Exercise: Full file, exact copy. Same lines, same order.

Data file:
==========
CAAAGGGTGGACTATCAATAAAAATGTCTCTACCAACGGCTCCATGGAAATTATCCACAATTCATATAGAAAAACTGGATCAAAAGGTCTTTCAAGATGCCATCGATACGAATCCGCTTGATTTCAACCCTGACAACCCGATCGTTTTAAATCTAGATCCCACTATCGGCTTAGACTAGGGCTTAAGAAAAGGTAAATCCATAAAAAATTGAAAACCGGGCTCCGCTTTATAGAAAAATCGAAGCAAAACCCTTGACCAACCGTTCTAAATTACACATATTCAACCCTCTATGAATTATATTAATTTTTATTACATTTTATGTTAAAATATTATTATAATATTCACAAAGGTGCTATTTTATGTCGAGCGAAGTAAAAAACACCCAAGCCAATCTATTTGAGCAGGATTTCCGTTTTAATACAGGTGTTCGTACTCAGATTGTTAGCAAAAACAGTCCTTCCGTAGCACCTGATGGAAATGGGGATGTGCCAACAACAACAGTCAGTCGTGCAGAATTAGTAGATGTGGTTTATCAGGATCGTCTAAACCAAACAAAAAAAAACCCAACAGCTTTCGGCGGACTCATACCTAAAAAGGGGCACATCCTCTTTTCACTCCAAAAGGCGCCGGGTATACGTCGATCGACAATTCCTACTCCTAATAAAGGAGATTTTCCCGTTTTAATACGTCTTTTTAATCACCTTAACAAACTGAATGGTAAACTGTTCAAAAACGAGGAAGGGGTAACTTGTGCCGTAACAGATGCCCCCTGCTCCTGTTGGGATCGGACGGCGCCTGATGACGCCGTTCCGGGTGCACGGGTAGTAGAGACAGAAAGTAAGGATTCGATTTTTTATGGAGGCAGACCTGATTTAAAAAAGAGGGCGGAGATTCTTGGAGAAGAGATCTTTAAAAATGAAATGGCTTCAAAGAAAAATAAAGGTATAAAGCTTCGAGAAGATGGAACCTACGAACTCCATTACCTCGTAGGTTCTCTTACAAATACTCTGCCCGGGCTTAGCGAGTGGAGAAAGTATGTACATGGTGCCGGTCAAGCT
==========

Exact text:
CAAAGGGTGGACTATCAATAAAAATGTCTCTACCAACGGCTCCATGGAAATTATCCACAATTCATATAGAAAAACTGGATCAAAAGGTCTTTCAAGATGCCATCGATACGAATCCGCTTGATTTCAACCCTGACAACCCGATCGTTTTAAATCTAGATCCCACTATCGGCTTAGACTAGGGCTTAAGAAAAGGTAAATCCATAAAAAATTGAAAACCGGGCTCCGCTTTATAGAAAAATCGAAGCAAAACCCTTGACCAACCGTTCTAAATTACACATATTCAACCCTCTATGAATTATATTAATTTTTATTACATTTTATGTTAAAATATTATTATAATATTCACAAAGGTGCTATTTTATGTCGAGCGAAGTAAAAAACACCCAAGCCAATCTATTTGAGCAGGATTTCCGTTTTAATACAGGTGTTCGTACTCAGATTGTTAGCAAAAACAGTCCTTCCGTAGCACCTGATGGAAATGGGGATGTGCCAACAACAACAGTCAGTCGTGCAGAATTAGTAGATGTGGTTTATCAGGATCGTCTAAACCAAACAAAAAAAAACCCAACAGCTTTCGGCGGACTCATACCTAAAAAGGGGCACATCCTCTTTTCACTCCAAAAGGCGCCGGGTATACGTCGATCGACAATTCCTACTCCTAATAAAGGAGATTTTCCCGTTTTAATACGTCTTTTTAATCACCTTAACAAACTGAATGGTAAACTGTTCAAAAACGAGGAAGGGGTAACTTGTGCCGTAACAGATGCCCCCTGCTCCTGTTGGGATCGGACGGCGCCTGATGACGCCGTTCCGGGTGCACGGGTAGTAGAGACAGAAAGTAAGGATTCGATTTTTTATGGAGGCAGACCTGATTTAAAAAAGAGGGCGGAGATTCTTGGAGAAGAGATCTTTAAAAATGAAATGGCTTCAAAGAAAAATAAAGGTATAAAGCTTCGAGAAGATGGAACCTACGAACTCCATTACCTCGTAGGTTCTCTTACAAATACTCTGCCCGGGCTTAGCGAGTGGAGAAAGTATGTACATGGTGCCGGTCAAGCT